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Thread: Is the market losing steam?

  1. #6

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    Quote Originally Posted by Amber Woods View Post
    My reading of the market is that foreign developers started buying up land last year because the Singapore property market was relatively cheaper than HK and China despite all the cooling measures still in place. When the government reduces the SSD to 3 years, developers took the opportunity to stir up the market and suggesting that more measures would be relax since the market had been on a decline since 2013.

    For fear of losing out, local developers also jumped in to buy up land believing that with high price point, they could still pass on the cost to buyers since all developers have to sell at much higher price.

    It will be interesting to see how the market plays out over the next one year.
    For so many years since 2013, can buy don't buy still wait for What?

    Chart don't lie, numbers don't lie, Human who read them Do.



  2. #7

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    2017 is already the third biggest year of en-bloc deals, after 2007, which holds the record at S$12.2 billion followed by 2006, at S$8.2 billion.

    http://www.secondpropertyinvestors.c...fever-lead-to/


  3. #8

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    Quote Originally Posted by Arcachon View Post


    2017 is already the third biggest year of en-bloc deals, after 2007, which holds the record at S$12.2 billion followed by 2006, at S$8.2 billion.

    http://www.secondpropertyinvestors.c...fever-lead-to/
    The results of the recent launches seem to show the market is not ready yet. With only small units mostly taken up by investors and the bigger units which mostly for family and owner occupier not selling well, these developers paying top prices for en bloc sales may well be in for a tough ride. The market may not be sustainable if demand only come from investors.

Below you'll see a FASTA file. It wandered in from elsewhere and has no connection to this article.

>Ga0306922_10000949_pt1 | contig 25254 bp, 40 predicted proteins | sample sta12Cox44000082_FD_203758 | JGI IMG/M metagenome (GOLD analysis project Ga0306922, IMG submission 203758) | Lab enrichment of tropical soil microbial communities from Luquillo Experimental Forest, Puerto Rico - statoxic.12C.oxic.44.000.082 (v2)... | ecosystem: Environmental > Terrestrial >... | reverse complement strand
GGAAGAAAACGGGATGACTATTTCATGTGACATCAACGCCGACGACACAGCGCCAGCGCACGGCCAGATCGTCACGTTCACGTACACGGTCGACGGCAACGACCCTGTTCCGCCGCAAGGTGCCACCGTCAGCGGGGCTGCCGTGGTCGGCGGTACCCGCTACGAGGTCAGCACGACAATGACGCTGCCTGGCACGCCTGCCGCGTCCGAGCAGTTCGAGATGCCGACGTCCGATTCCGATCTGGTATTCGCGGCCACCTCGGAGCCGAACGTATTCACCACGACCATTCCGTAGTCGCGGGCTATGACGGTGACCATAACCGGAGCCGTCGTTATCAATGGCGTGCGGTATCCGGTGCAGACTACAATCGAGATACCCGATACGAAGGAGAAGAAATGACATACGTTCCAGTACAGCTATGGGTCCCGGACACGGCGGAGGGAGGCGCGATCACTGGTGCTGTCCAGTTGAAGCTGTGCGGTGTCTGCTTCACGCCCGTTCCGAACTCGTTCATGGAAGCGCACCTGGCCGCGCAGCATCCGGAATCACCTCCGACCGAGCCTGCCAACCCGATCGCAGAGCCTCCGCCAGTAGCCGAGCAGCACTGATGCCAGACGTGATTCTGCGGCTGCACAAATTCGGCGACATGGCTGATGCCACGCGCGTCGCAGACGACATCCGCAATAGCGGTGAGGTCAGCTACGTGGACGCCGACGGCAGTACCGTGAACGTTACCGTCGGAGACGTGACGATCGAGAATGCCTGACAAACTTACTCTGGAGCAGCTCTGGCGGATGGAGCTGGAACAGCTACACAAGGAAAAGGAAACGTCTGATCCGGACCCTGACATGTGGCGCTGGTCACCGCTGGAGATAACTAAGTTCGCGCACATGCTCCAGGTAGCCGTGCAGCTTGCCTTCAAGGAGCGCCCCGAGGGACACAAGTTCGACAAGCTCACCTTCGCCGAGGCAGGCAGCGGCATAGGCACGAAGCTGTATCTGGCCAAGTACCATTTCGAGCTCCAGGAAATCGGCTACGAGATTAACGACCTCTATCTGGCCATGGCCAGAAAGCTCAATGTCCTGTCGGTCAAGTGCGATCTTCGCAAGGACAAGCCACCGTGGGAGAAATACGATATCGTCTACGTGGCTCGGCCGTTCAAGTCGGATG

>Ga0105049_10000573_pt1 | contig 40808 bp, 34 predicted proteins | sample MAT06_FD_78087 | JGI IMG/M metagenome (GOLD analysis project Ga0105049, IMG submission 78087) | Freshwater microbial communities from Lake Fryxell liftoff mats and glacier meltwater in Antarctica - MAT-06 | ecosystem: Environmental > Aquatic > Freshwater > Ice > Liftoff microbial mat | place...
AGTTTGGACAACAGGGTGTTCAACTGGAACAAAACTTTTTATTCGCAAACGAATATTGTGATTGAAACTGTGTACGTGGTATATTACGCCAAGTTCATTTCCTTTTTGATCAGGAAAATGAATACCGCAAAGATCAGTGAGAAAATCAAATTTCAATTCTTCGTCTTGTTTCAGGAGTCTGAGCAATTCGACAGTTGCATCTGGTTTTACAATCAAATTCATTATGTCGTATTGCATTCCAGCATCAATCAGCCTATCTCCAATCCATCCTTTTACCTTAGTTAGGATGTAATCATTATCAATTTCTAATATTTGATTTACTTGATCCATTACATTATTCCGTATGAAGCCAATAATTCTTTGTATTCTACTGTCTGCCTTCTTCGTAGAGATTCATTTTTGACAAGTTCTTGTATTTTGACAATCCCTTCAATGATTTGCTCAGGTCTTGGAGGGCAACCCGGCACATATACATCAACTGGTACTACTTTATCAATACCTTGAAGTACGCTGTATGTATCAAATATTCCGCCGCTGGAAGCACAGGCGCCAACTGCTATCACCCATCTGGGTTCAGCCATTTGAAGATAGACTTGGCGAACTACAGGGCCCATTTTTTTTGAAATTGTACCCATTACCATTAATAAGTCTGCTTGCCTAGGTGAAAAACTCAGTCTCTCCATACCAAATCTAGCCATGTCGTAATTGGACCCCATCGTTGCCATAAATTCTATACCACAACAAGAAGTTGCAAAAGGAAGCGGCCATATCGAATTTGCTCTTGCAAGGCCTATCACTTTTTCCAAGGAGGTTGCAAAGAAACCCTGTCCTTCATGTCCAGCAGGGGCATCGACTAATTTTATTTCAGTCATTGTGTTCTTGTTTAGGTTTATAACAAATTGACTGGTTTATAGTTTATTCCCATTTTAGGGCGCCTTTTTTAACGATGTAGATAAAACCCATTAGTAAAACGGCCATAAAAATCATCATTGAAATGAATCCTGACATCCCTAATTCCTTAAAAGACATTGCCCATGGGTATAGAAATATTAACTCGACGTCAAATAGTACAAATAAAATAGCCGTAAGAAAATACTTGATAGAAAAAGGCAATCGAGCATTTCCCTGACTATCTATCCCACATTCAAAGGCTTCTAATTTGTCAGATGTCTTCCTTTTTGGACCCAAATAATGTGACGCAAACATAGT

Just like developments in Iskandar which the Chinese developers built only to attract investors and rich Chinese to be used as second home, the lack of real buyers buying to stay there will not generate the economic activities needed to sustain the city.


  4. #9

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    Quote Originally Posted by Amber Woods View Post
    The results of the recent launches seem to show the market is not ready yet. With only small units mostly taken up by investors and the bigger units which mostly for family and owner occupier not selling well, these developers paying top prices for en bloc sales may well be in for a tough ride. The market may not be sustainable if demand only come from investors.

    Just like developments in Iskandar which the Chinese developers built only to attract investors and rich Chinese to be used as second home, the lack of real buyers buying to stay there will not generate the economic activities needed to sustain the city.
    Just like 2006, where were you in 2006. did you miss the action and going to miss this also.

    You are mixing apples with oranges, very dangerous when looking at property this way.

    Those who say crash crash crash are no longer around, soon those who say how to chiong will be gone also.


  5. #10
    Ultimate Underdog
    Join Date
    May 2012
    Posts
    3,859

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    Right now there are two possibilities.

    1. Same as Commonwealth towers when first built. Sales and prices would eventually moved in developers’ favour.

    2. Retraction to 1400-1500 psf will allow quick sell-out. But Serangoon is still OCR if I am not mistaken. Even at that price level, prices would still be some 15-20% higher than those established in 2013.
    The three laws of Kelonguni:

    Where there is kelong, there is guni.
    No kelong no guni.
    More kelong = more guni.


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